In terms of constructive criticism, I wished Cooper could have gone through more Messianic prophecies that was fulfilled in Scripture. Cooper did mention Isaiah 53 and Micah 5:2. But I think Cooper accomplished a lot in 81 pages.
I highly recommend this book.
NOTE: I received this book for free from the publisher The Good Book Company through Cross Focused Reviews in exchange for my honest opinion. The thoughts and words are my own and I was under no obligation to provide a favorable review.
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Posted in ancient near east, Assyrian, Bible, Book Review, Boyd Seevers, Christianity, old testament, old testament scholarship, tagged ancient near east, Boyd Seevers on August 12, 2014 |
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Editor’s Note: I (“SlimJim”) am away in a family trip and this is a pre-scheduled post. Responses will be delayed.
Available on AMAZON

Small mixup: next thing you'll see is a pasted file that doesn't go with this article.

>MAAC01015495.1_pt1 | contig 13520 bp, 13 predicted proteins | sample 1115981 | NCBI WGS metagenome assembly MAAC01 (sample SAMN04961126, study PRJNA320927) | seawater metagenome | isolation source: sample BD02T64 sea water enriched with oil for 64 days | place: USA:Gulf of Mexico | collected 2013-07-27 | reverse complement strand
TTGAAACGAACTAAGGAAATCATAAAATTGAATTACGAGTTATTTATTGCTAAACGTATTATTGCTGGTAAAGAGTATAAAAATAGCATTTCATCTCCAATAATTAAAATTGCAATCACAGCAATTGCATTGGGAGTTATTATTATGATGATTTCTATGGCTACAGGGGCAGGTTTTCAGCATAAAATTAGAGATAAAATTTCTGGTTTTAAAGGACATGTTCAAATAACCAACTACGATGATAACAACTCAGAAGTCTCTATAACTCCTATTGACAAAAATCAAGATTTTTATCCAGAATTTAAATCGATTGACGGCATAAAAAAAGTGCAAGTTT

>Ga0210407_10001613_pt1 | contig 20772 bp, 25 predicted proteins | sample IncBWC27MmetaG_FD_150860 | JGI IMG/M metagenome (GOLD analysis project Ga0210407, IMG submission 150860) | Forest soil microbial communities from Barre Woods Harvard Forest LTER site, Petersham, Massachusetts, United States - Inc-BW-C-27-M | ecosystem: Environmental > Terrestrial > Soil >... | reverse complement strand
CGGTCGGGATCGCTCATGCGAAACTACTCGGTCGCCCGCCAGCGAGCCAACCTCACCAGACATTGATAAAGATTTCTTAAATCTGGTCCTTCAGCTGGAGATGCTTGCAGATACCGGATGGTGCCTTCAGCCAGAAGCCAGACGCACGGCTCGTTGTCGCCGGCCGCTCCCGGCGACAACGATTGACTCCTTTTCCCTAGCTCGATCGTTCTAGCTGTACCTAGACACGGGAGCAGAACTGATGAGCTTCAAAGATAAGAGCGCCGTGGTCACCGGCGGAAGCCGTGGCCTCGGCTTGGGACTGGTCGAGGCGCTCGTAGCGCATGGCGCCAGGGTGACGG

This is a wonderful book by an Old Testament professor who has done his doctoral dissertation related to ancient warfare. Given the prevalence of war in the Old Testament, this book serves as an important resource in giving the background information for our understanding of Scripture. The content of the book is well researched and interesting. It also helps that the book is filled with beautiful illustrations that feature ancient drawings, archaeological finds, helpful maps and contemporary painting recreating what warfare in the past must have looked like. They are very helpful and the author Boyd Seevers did a good job coordinating what he has to say with the illustrations.